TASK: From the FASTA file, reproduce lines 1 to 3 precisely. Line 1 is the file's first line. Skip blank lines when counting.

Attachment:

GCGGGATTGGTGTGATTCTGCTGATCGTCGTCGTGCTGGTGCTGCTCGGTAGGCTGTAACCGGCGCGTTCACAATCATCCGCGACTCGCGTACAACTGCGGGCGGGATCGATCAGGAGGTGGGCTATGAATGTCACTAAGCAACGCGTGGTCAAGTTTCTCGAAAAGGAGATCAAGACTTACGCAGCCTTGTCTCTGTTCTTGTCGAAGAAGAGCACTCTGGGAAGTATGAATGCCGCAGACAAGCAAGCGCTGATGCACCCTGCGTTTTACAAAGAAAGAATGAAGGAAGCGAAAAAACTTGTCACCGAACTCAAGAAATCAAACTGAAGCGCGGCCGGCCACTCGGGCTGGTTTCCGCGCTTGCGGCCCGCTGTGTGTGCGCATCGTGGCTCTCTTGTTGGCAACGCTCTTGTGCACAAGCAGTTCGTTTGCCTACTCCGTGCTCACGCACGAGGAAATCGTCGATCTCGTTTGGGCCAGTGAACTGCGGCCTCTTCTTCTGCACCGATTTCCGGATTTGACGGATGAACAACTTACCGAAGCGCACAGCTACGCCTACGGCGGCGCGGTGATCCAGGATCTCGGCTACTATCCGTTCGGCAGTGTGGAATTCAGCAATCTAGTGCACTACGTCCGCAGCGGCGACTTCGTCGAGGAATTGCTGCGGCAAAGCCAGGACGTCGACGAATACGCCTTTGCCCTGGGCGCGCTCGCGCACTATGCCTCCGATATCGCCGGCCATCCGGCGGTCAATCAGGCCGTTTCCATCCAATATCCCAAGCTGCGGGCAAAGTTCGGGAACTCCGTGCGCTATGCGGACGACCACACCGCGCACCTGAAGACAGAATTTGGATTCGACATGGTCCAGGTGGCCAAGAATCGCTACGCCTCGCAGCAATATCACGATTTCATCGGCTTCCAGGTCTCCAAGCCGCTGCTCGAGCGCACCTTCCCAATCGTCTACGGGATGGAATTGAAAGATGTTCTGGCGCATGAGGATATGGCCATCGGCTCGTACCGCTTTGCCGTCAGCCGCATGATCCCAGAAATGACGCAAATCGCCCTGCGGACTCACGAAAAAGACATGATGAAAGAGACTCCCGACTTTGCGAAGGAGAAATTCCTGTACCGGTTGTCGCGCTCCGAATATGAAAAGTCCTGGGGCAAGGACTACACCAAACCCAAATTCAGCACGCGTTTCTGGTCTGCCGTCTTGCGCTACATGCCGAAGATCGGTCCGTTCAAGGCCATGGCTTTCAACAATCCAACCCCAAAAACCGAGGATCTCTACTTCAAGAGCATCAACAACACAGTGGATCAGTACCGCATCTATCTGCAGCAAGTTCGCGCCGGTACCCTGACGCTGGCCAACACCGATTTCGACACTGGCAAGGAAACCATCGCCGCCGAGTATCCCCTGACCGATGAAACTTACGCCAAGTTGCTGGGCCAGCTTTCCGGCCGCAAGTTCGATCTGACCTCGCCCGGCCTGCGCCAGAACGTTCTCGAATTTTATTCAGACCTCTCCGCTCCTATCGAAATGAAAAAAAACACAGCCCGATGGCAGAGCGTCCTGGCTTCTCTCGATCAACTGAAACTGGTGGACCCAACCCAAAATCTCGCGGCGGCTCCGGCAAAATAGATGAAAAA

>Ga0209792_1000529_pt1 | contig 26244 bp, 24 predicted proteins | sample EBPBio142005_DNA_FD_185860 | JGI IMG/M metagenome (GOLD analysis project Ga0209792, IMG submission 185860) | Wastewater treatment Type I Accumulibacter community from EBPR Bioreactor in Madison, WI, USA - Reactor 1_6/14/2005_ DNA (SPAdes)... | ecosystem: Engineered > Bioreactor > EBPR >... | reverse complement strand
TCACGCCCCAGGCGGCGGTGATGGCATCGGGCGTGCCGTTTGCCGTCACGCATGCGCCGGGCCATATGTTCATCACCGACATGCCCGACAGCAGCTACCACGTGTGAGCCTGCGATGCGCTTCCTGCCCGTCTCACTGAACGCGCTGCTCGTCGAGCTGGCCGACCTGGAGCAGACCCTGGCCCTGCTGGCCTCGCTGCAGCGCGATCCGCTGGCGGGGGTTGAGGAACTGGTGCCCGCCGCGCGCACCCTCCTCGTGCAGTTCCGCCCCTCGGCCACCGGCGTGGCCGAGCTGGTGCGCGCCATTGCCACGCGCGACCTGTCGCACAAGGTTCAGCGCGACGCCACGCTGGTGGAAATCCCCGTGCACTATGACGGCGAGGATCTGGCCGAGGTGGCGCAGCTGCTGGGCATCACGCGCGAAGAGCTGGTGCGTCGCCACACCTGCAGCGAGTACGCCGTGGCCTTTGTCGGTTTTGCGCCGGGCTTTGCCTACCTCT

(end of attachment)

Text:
GCGGGATTGGTGTGATTCTGCTGATCGTCGTCGTGCTGGTGCTGCTCGGTAGGCTGTAACCGGCGCGTTCACAATCATCCGCGACTCGCGTACAACTGCGGGCGGGATCGATCAGGAGGTGGGCTATGAATGTCACTAAGCAACGCGTGGTCAAGTTTCTCGAAAAGGAGATCAAGACTTACGCAGCCTTGTCTCTGTTCTTGTCGAAGAAGAGCACTCTGGGAAGTATGAATGCCGCAGACAAGCAAGCGCTGATGCACCCTGCGTTTTACAAAGAAAGAATGAAGGAAGCGAAAAAACTTGTCACCGAACTCAAGAAATCAAACTGAAGCGCGGCCGGCCACTCGGGCTGGTTTCCGCGCTTGCGGCCCGCTGTGTGTGCGCATCGTGGCTCTCTTGTTGGCAACGCTCTTGTGCACAAGCAGTTCGTTTGCCTACTCCGTGCTCACGCACGAGGAAATCGTCGATCTCGTTTGGGCCAGTGAACTGCGGCCTCTTCTTCTGCACCGATTTCCGGATTTGACGGATGAACAACTTACCGAAGCGCACAGCTACGCCTACGGCGGCGCGGTGATCCAGGATCTCGGCTACTATCCGTTCGGCAGTGTGGAATTCAGCAATCTAGTGCACTACGTCCGCAGCGGCGACTTCGTCGAGGAATTGCTGCGGCAAAGCCAGGACGTCGACGAATACGCCTTTGCCCTGGGCGCGCTCGCGCACTATGCCTCCGATATCGCCGGCCATCCGGCGGTCAATCAGGCCGTTTCCATCCAATATCCCAAGCTGCGGGCAAAGTTCGGGAACTCCGTGCGCTATGCGGACGACCACACCGCGCACCTGAAGACAGAATTTGGATTCGACATGGTCCAGGTGGCCAAGAATCGCTACGCCTCGCAGCAATATCACGATTTCATCGGCTTCCAGGTCTCCAAGCCGCTGCTCGAGCGCACCTTCCCAATCGTCTACGGGATGGAATTGAAAGATGTTCTGGCGCATGAGGATATGGCCATCGGCTCGTACCGCTTTGCCGTCAGCCGCATGATCCCAGAAATGACGCAAATCGCCCTGCGGACTCACGAAAAAGACATGATGAAAGAGACTCCCGACTTTGCGAAGGAGAAATTCCTGTACCGGTTGTCGCGCTCCGAATATGAAAAGTCCTGGGGCAAGGACTACACCAAACCCAAATTCAGCACGCGTTTCTGGTCTGCCGTCTTGCGCTACATGCCGAAGATCGGTCCGTTCAAGGCCATGGCTTTCAACAATCCAACCCCAAAAACCGAGGATCTCTACTTCAAGAGCATCAACAACACAGTGGATCAGTACCGCATCTATCTGCAGCAAGTTCGCGCCGGTACCCTGACGCTGGCCAACACCGATTTCGACACTGGCAAGGAAACCATCGCCGCCGAGTATCCCCTGACCGATGAAACTTACGCCAAGTTGCTGGGCCAGCTTTCCGGCCGCAAGTTCGATCTGACCTCGCCCGGCCTGCGCCAGAACGTTCTCGAATTTTATTCAGACCTCTCCGCTCCTATCGAAATGAAAAAAAACACAGCCCGATGGCAGAGCGTCCTGGCTTCTCTCGATCAACTGAAACTGGTGGACCCAACCCAAAATCTCGCGGCGGCTCCGGCAAAATAGATGAAAAA

>Ga0209792_1000529_pt1 | contig 26244 bp, 24 predicted proteins | sample EBPBio142005_DNA_FD_185860 | JGI IMG/M metagenome (GOLD analysis project Ga0209792, IMG submission 185860) | Wastewater treatment Type I Accumulibacter community from EBPR Bioreactor in Madison, WI, USA - Reactor 1_6/14/2005_ DNA (SPAdes)... | ecosystem: Engineered > Bioreactor > EBPR >... | reverse complement strand
TCACGCCCCAGGCGGCGGTGATGGCATCGGGCGTGCCGTTTGCCGTCACGCATGCGCCGGGCCATATGTTCATCACCGACATGCCCGACAGCAGCTACCACGTGTGAGCCTGCGATGCGCTTCCTGCCCGTCTCACTGAACGCGCTGCTCGTCGAGCTGGCCGACCTGGAGCAGACCCTGGCCCTGCTGGCCTCGCTGCAGCGCGATCCGCTGGCGGGGGTTGAGGAACTGGTGCCCGCCGCGCGCACCCTCCTCGTGCAGTTCCGCCCCTCGGCCACCGGCGTGGCCGAGCTGGTGCGCGCCATTGCCACGCGCGACCTGTCGCACAAGGTTCAGCGCGACGCCACGCTGGTGGAAATCCCCGTGCACTATGACGGCGAGGATCTGGCCGAGGTGGCGCAGCTGCTGGGCATCACGCGCGAAGAGCTGGTGCGTCGCCACACCTGCAGCGAGTACGCCGTGGCCTTTGTCGGTTTTGCGCCGGGCTTTGCCTACCTCT